So, what kind of prison is it? It is a “two-dimensional prison.” It imprisons shadows. And when I say shadows, I don’t mean metaphorically, but literally shadows. There are “shadow police,” far scarier than any police in our world, and their eyes shine with light. They catch bad shadows.

It seems that, depending on the severity of their crimes, the shadows may be tortured with these devices.

“Saw, Pliers, Screw Driver, Hammer and Trowel” / 540×769mm / Pastels on cardstock / 2007 / Collection of The Nippon Foundation

Rumor has it among the shadows that if you resist, you’ll be pulled and sawed and scraped and snipped, and they all cower in fear.

And more, there is a rumor that even if one is spared these, one will be eaten by a giant monster. Night after night, the monster skulks around the prison seeking food. They let it roam free!

“Rabbit and Driftwood” / 540×769mm / Pastels on cardstock / 2008 / Collection of The Nippon Foundation

The scariest device is a giant stapler. It pins the shadows down, preventing them from moving. Ga-shunk!

“Giraffe 1” / 540×769mm / Pastels on cardstock / 2007 / Collection of The Nippon Foundation

However, it is not clear whether that ghastly monster and the giant stapler actually exist. Because the prisoners are just shadows, they can’t see real things. They can only see shadows.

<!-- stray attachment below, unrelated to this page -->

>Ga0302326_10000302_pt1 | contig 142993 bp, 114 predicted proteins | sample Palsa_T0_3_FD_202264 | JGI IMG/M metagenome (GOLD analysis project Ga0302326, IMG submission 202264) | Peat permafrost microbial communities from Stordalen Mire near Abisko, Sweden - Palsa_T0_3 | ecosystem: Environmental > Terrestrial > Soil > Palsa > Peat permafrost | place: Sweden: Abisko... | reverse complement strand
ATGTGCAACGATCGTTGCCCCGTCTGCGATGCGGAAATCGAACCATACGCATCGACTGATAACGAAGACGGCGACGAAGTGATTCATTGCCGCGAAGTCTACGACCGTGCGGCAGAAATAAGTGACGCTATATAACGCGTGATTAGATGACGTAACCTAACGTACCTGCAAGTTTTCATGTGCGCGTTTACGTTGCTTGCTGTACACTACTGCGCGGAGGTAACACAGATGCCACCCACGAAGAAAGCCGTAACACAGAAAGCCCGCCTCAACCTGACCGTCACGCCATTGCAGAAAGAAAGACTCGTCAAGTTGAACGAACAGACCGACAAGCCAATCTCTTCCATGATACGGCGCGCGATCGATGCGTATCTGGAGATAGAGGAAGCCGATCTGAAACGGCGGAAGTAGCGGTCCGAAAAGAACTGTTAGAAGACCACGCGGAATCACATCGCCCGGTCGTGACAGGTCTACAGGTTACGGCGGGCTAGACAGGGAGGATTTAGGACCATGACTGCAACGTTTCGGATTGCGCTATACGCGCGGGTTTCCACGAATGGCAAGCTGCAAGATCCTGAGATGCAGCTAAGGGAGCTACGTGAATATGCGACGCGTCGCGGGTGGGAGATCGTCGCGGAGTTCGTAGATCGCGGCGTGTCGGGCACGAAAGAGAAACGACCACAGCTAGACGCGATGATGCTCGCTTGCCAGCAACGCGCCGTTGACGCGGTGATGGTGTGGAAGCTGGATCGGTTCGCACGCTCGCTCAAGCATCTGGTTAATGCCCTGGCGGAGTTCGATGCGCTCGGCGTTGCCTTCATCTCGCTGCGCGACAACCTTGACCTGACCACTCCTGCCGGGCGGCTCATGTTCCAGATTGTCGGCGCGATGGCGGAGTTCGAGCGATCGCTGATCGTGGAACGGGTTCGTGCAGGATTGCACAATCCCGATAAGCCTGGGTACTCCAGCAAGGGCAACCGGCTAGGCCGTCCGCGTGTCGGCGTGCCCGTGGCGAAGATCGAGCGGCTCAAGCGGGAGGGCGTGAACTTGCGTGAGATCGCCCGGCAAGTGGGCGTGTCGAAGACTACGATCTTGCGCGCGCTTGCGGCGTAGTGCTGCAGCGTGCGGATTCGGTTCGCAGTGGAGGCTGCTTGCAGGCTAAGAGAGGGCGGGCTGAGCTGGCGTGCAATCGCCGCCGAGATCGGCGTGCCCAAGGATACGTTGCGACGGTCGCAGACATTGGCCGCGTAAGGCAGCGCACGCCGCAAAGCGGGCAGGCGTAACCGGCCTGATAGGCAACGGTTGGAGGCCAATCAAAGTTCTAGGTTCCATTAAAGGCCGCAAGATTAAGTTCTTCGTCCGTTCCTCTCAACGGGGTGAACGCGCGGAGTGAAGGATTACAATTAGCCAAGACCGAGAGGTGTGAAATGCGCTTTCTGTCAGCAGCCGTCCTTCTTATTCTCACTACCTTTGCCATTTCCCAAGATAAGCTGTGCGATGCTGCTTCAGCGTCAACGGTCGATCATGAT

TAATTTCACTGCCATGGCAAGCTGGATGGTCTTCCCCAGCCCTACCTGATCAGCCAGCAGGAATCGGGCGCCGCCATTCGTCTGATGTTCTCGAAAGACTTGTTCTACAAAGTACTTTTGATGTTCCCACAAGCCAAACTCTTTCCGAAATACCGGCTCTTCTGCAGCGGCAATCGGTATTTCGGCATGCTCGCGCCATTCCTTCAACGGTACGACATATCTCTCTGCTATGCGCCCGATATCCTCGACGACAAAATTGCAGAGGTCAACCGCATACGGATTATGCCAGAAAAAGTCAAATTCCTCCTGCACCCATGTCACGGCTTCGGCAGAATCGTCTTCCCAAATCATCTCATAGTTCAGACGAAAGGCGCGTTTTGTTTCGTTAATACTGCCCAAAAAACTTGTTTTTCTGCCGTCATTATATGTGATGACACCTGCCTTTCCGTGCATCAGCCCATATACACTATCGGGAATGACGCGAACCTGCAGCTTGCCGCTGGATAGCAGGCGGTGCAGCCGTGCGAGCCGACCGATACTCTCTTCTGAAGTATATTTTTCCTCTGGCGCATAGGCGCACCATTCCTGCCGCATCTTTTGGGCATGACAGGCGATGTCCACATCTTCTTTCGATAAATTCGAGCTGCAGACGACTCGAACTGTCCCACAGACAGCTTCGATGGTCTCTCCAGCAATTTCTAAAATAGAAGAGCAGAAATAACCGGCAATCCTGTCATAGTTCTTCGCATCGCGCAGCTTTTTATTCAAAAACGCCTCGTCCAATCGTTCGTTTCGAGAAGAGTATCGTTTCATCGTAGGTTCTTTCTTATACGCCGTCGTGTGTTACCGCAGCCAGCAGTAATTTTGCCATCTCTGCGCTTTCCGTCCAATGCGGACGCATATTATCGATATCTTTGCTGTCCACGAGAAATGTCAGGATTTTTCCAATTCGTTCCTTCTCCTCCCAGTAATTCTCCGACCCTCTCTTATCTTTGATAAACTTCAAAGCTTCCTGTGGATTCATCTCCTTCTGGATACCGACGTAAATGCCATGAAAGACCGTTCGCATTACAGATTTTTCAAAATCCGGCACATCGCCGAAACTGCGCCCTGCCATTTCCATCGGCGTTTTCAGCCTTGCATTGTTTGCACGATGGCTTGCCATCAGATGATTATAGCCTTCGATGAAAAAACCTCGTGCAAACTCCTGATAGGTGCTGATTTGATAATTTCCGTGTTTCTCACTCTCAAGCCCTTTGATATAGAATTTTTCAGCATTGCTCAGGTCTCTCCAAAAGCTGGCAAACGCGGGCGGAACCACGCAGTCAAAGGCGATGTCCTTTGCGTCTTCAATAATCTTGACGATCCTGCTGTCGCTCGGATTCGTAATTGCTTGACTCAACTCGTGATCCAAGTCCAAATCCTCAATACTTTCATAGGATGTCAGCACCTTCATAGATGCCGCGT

And then I realize. There are shadows because there are people. When the shadows are taken to the prison, what happens to people’s shadows? The people’s shadows are, in fact, replacement shadows. Fake shadows are put on the people, and the real shadows are put in the two-dimensional prison.

Which might mean that almost all of the shadows of the people of the world are in the two-dimensional prison. And having said that, it seems there were people who felt that a real shadow was more lively, that their shadow used to talk to them all the time but lately their shadow is just a shadow. People’s shadows used to talk directly to people, you see.

The reason why people can’t do that nowadays may be because their real shadows are in the two-dimensional prison. And those shadows are living in fear, surrounded by scary things. But almost no one knows this and most people just go about living their lives as usual. Those poor, poor shadows.